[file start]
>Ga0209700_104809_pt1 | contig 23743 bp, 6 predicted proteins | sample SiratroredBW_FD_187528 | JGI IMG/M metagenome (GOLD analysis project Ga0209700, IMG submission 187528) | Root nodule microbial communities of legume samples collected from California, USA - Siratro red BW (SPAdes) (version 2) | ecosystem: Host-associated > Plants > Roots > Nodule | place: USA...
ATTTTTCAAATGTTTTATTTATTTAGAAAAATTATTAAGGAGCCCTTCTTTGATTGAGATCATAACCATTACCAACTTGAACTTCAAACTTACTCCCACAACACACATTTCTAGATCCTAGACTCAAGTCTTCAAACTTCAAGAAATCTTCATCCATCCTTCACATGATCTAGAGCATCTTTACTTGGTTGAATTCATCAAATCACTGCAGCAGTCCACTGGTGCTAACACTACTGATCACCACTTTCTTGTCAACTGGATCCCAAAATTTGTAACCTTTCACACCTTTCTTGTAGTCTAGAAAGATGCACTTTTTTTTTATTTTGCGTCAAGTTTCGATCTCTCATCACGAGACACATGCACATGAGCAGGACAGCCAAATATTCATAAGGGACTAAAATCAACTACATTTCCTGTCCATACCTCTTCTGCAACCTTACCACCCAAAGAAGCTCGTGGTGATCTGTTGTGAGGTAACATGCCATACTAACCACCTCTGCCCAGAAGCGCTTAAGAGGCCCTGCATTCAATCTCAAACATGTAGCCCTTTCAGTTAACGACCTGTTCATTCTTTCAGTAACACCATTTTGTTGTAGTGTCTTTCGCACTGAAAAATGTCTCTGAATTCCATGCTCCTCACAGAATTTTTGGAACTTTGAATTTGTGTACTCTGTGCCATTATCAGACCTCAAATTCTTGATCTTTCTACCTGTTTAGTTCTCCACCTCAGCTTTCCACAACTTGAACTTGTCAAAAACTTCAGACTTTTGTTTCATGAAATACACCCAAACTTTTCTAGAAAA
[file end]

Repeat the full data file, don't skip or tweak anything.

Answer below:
>Ga0209700_104809_pt1 | contig 23743 bp, 6 predicted proteins | sample SiratroredBW_FD_187528 | JGI IMG/M metagenome (GOLD analysis project Ga0209700, IMG submission 187528) | Root nodule microbial communities of legume samples collected from California, USA - Siratro red BW (SPAdes) (version 2) | ecosystem: Host-associated > Plants > Roots > Nodule | place: USA...
ATTTTTCAAATGTTTTATTTATTTAGAAAAATTATTAAGGAGCCCTTCTTTGATTGAGATCATAACCATTACCAACTTGAACTTCAAACTTACTCCCACAACACACATTTCTAGATCCTAGACTCAAGTCTTCAAACTTCAAGAAATCTTCATCCATCCTTCACATGATCTAGAGCATCTTTACTTGGTTGAATTCATCAAATCACTGCAGCAGTCCACTGGTGCTAACACTACTGATCACCACTTTCTTGTCAACTGGATCCCAAAATTTGTAACCTTTCACACCTTTCTTGTAGTCTAGAAAGATGCACTTTTTTTTTATTTTGCGTCAAGTTTCGATCTCTCATCACGAGACACATGCACATGAGCAGGACAGCCAAATATTCATAAGGGACTAAAATCAACTACATTTCCTGTCCATACCTCTTCTGCAACCTTACCACCCAAAGAAGCTCGTGGTGATCTGTTGTGAGGTAACATGCCATACTAACCACCTCTGCCCAGAAGCGCTTAAGAGGCCCTGCATTCAATCTCAAACATGTAGCCCTTTCAGTTAACGACCTGTTCATTCTTTCAGTAACACCATTTTGTTGTAGTGTCTTTCGCACTGAAAAATGTCTCTGAATTCCATGCTCCTCACAGAATTTTTGGAACTTTGAATTTGTGTACTCTGTGCCATTATCAGACCTCAAATTCTTGATCTTTCTACCTGTTTAGTTCTCCACCTCAGCTTTCCACAACTTGAACTTGTCAAAAACTTCAGACTTTTGTTTCATGAAATACACCCAAACTTTTCTAGAAAA